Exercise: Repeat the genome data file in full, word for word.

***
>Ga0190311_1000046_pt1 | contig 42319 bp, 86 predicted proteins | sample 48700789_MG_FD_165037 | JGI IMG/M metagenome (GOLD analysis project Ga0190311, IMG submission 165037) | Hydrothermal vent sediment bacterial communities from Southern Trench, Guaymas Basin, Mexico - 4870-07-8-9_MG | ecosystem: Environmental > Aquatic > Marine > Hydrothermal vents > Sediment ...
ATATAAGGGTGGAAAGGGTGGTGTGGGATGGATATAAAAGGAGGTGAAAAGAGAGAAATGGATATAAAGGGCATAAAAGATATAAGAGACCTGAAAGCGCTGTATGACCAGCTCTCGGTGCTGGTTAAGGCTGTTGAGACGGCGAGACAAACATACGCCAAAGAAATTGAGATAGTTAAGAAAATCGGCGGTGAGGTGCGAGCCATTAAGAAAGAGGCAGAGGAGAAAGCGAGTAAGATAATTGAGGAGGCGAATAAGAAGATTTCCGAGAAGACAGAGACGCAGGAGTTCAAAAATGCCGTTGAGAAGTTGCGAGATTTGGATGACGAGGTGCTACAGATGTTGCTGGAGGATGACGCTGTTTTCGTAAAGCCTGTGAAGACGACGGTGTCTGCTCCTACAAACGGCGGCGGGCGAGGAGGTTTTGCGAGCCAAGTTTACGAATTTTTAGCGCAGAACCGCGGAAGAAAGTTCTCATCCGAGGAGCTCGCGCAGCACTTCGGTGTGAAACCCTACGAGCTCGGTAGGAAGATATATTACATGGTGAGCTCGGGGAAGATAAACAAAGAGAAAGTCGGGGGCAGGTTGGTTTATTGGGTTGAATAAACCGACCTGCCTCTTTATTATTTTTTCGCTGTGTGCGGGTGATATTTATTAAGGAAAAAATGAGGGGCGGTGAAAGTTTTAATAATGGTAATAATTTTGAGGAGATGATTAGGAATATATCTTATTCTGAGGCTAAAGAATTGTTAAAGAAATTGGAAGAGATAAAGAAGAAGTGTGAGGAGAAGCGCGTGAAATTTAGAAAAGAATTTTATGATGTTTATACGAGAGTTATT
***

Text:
>Ga0190311_1000046_pt1 | contig 42319 bp, 86 predicted proteins | sample 48700789_MG_FD_165037 | JGI IMG/M metagenome (GOLD analysis project Ga0190311, IMG submission 165037) | Hydrothermal vent sediment bacterial communities from Southern Trench, Guaymas Basin, Mexico - 4870-07-8-9_MG | ecosystem: Environmental > Aquatic > Marine > Hydrothermal vents > Sediment ...
ATATAAGGGTGGAAAGGGTGGTGTGGGATGGATATAAAAGGAGGTGAAAAGAGAGAAATGGATATAAAGGGCATAAAAGATATAAGAGACCTGAAAGCGCTGTATGACCAGCTCTCGGTGCTGGTTAAGGCTGTTGAGACGGCGAGACAAACATACGCCAAAGAAATTGAGATAGTTAAGAAAATCGGCGGTGAGGTGCGAGCCATTAAGAAAGAGGCAGAGGAGAAAGCGAGTAAGATAATTGAGGAGGCGAATAAGAAGATTTCCGAGAAGACAGAGACGCAGGAGTTCAAAAATGCCGTTGAGAAGTTGCGAGATTTGGATGACGAGGTGCTACAGATGTTGCTGGAGGATGACGCTGTTTTCGTAAAGCCTGTGAAGACGACGGTGTCTGCTCCTACAAACGGCGGCGGGCGAGGAGGTTTTGCGAGCCAAGTTTACGAATTTTTAGCGCAGAACCGCGGAAGAAAGTTCTCATCCGAGGAGCTCGCGCAGCACTTCGGTGTGAAACCCTACGAGCTCGGTAGGAAGATATATTACATGGTGAGCTCGGGGAAGATAAACAAAGAGAAAGTCGGGGGCAGGTTGGTTTATTGGGTTGAATAAACCGACCTGCCTCTTTATTATTTTTTCGCTGTGTGCGGGTGATATTTATTAAGGAAAAAATGAGGGGCGGTGAAAGTTTTAATAATGGTAATAATTTTGAGGAGATGATTAGGAATATATCTTATTCTGAGGCTAAAGAATTGTTAAAGAAATTGGAAGAGATAAAGAAGAAGTGTGAGGAGAAGCGCGTGAAATTTAGAAAAGAATTTTATGATGTTTATACGAGAGTTATT